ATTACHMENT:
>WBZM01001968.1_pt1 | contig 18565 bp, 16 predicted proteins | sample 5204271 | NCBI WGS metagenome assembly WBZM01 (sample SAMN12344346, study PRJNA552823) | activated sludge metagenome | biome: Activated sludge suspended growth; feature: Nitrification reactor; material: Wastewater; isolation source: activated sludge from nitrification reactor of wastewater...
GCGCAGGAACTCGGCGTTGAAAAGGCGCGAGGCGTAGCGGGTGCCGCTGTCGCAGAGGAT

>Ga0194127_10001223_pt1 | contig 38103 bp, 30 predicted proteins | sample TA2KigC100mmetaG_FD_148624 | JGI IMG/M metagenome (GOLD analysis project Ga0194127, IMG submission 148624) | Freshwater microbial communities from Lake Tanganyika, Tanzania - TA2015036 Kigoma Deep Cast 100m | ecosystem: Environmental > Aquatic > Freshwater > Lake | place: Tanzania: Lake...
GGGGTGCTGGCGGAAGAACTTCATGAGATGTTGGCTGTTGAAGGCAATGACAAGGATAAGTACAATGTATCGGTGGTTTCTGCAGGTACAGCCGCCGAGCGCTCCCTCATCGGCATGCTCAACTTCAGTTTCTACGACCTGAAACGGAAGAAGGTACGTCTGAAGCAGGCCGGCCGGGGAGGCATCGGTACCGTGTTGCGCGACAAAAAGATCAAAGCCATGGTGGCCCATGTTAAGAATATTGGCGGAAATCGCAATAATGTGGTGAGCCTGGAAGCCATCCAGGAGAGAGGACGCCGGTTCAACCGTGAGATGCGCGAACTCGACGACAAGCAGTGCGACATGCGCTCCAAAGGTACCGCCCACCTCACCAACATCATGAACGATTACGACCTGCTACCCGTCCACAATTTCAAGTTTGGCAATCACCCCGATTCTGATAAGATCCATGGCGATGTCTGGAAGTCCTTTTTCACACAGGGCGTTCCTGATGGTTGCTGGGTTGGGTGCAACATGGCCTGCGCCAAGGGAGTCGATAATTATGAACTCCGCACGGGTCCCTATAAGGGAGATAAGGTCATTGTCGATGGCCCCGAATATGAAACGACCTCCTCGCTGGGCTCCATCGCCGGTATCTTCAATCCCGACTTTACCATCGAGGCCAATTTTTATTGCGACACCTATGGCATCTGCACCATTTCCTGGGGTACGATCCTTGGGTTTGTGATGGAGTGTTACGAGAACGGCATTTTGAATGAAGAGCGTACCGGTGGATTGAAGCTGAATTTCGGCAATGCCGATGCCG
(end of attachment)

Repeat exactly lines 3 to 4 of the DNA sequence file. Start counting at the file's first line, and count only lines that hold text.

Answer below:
>Ga0194127_10001223_pt1 | contig 38103 bp, 30 predicted proteins | sample TA2KigC100mmetaG_FD_148624 | JGI IMG/M metagenome (GOLD analysis project Ga0194127, IMG submission 148624) | Freshwater microbial communities from Lake Tanganyika, Tanzania - TA2015036 Kigoma Deep Cast 100m | ecosystem: Environmental > Aquatic > Freshwater > Lake | place: Tanzania: Lake...
GGGGTGCTGGCGGAAGAACTTCATGAGATGTTGGCTGTTGAAGGCAATGACAAGGATAAGTACAATGTATCGGTGGTTTCTGCAGGTACAGCCGCCGAGCGCTCCCTCATCGGCATGCTCAACTTCAGTTTCTACGACCTGAAACGGAAGAAGGTACGTCTGAAGCAGGCCGGCCGGGGAGGCATCGGTACCGTGTTGCGCGACAAAAAGATCAAAGCCATGGTGGCCCATGTTAAGAATATTGGCGGAAATCGCAATAATGTGGTGAGCCTGGAAGCCATCCAGGAGAGAGGACGCCGGTTCAACCGTGAGATGCGCGAACTCGACGACAAGCAGTGCGACATGCGCTCCAAAGGTACCGCCCACCTCACCAACATCATGAACGATTACGACCTGCTACCCGTCCACAATTTCAAGTTTGGCAATCACCCCGATTCTGATAAGATCCATGGCGATGTCTGGAAGTCCTTTTTCACACAGGGCGTTCCTGATGGTTGCTGGGTTGGGTGCAACATGGCCTGCGCCAAGGGAGTCGATAATTATGAACTCCGCACGGGTCCCTATAAGGGAGATAAGGTCATTGTCGATGGCCCCGAATATGAAACGACCTCCTCGCTGGGCTCCATCGCCGGTATCTTCAATCCCGACTTTACCATCGAGGCCAATTTTTATTGCGACACCTATGGCATCTGCACCATTTCCTGGGGTACGATCCTTGGGTTTGTGATGGAGTGTTACGAGAACGGCATTTTGAATGAAGAGCGTACCGGTGGATTGAAGCTGAATTTCGGCAATGCCGATGCCG